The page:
Matt RaibleMatt Raible is a Java Champion and Developer Advocate at Okta.

The Angular Mini-Book The Angular Mini-Book is a guide to getting started with Angular. You'll learn how to develop a bare-bones application, test it, and deploy it. Then you'll move on to adding Bootstrap, Angular Material, continuous integration, and authentication.

Spring Boot is a popular framework for building REST APIs. You'll learn how to integrate Angular with Spring Boot and use security best practices like HTTPS and a content security policy.

For book updates, follow @angular_book on Twitter.

The JHipster Mini-Book The JHipster Mini-Book is a guide to getting started with hip technologies today: Angular, Bootstrap, and Spring Boot. All of these frameworks are wrapped up in an easy-to-use project called JHipster.

This book shows you how to build an app with JHipster, and guides you through the plethora of tools, techniques and options you can use. Furthermore, it explains the UI and API building blocks so you understand the underpinnings of your great application.

For book updates, follow @jhipster-book on Twitter.


Over 10 years ago, I wrote my first blog post. Since then, I've authored books, had kids, traveled the world, found Trish and blogged about it all.

Last Night's Selenium Users Meetup at Google

Last night, I attended the inaugural Selenium User Group meetup at Google's Campus in Mountain View. It was an excellent event, with many of the core committers on hand to present and answer questions. Each presenter had about 5 minutes to speak and we learned many things about the Selenium Project itself, what's coming in the future and how Google has standardized on Selenium as their integration testing tool of choice.

Patrick Lightbody started the meeting by going over a number of project statistics with pretty graphs and such. There were simply too many numbers to write down, so hopefully his slides will be published soon. I was pleased to see that Google did videotape the entire event, so it should be available online soon. I'll update this post when it it. Below are my notes from the event.

Jason Huggins, Test Engineer at Google
Selenium is a test automation framework. Some folks abuse it as a macro tool. There's two reasons Selenium became so popular: it was able to test Ajax before any other testing tool and it allows end-to-end workflow testing. Selenium works on any platform, with any browser and allows many, many languages. It's possible that other frameworks that are more focused are better. There are 4 Selenium products:

  • Selenium Core (TestRunner)
  • Selenium IDE (for Firefox)
  • Selenium Remote Control
  • Selenium Grid

Paul Hammant, Open Source Manager at Thoughtworks
Selenium 1.0 - beta this week. RC, Core, Grid and IDE together. 1.0 will be shipped in a few weeks. Compared to today, lots of bugs killed, documentation improved and a greatly improved Selenium IDE.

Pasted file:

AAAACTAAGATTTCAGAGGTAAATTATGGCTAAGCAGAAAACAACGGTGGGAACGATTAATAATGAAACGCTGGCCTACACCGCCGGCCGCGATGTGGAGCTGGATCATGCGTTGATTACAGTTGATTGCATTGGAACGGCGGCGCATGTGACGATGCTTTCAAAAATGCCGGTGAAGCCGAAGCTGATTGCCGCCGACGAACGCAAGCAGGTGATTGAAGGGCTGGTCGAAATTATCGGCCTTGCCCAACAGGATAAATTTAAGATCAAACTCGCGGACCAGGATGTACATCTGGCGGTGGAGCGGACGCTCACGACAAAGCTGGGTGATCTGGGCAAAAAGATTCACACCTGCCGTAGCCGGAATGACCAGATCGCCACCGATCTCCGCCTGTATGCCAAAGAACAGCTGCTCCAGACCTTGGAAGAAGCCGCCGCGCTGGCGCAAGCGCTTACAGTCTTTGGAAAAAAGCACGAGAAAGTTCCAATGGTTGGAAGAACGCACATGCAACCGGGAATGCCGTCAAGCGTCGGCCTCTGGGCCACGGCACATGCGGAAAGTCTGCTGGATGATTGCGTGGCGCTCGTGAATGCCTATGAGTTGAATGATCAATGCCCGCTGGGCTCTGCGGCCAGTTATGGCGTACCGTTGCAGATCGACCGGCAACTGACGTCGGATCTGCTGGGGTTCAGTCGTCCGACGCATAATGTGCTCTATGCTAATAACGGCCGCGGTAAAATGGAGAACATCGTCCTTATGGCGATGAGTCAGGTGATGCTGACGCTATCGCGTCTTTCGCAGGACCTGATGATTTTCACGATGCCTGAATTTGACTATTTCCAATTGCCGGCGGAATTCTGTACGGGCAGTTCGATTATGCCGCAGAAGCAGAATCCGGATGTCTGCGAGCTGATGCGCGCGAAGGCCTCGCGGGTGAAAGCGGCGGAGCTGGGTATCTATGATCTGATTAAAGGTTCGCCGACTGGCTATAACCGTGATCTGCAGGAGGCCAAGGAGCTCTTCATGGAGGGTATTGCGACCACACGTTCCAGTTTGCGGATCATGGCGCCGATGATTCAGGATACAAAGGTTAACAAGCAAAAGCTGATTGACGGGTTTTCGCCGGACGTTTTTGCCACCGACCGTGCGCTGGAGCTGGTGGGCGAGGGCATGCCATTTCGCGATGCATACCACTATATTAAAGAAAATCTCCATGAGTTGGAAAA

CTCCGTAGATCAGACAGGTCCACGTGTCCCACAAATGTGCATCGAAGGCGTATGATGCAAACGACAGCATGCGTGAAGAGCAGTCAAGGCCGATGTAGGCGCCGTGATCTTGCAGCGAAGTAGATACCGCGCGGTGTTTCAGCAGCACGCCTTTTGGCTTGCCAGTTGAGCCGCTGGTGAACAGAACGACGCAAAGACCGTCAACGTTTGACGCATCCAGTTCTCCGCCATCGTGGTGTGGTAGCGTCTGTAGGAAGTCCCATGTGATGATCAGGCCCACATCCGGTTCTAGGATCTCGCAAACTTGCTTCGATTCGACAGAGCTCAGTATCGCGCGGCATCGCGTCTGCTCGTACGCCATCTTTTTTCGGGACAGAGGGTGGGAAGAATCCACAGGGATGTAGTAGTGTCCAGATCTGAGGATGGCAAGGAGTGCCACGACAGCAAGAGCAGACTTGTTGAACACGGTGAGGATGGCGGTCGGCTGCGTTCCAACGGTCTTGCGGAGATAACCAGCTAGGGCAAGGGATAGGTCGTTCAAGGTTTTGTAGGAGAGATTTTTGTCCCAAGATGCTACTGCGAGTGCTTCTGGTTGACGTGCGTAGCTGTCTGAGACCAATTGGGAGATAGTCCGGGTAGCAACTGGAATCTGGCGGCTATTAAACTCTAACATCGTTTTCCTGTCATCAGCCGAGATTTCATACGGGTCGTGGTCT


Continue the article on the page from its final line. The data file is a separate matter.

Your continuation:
Selenium 1.1 will be shipped in a couple months. Selenium IDE will be enhanced to obey RC instruction ... becoming the best mode of operation when it ships.

Some experimental iPhone-Safari capability (dependent on SDK for iPhone).

Selenium 2.0 will hopefully be released this year. Roll in of WebDriver functionality and code. New model-based API. IE plugin and Safari plugin (not really a plugin, most likely uses AppleScript).

Philippe Hanrigou (
Testing is good! Selenium is awesome! However, end-to-end web testing is slow. It is and always will be slow. How do you solve this problem? You solve it the same way we've solved slow traffic in the past - by building more lanes. Rather than one browser testing everything, Selenium Grid allows multiple lanes and 20 browsers. Features include:

  • Faster Builds, Faster Feedback!
  • Easy Install and Everyday Use
  • No Need to Change Your Tests
  • Leverage Your Existing Computing Infrastructure

One of the best parts about Selenium Grid is you can download and have it running in 10 minutes or less. Selenium Grid comes out-of-the-box with Amazon EC2 support.

Jennifer Bevan, Lead from Selenium Farm Project at Google
As of Friday, Google has over 50 teams running over 51K tests per day on internal Selenium Farm. 96% of these tests are handled by Selenium RC and the Farm machines correctly. The other 4% are partly due to RC bugs, partly to test errors, but isolating the cause can be difficult. Selenium has been adopted as the primary technology for functional testing of web applications within Google. That's the good news.

The bad news is Google is pushing the limits of Selenium. Using Selenium (RC + Core) at this scale exposed certain issues not originally anticipated as high-impact. IE/XPath slowness has a high impaction given that can only run one test at a time. Tests can cause many conditions from which RC cannot easily or automatically recover (for example, tests that don't call stop() in every exit path). Unexpected browser dialogs, popups, etc. eventually cause timeout exceptions.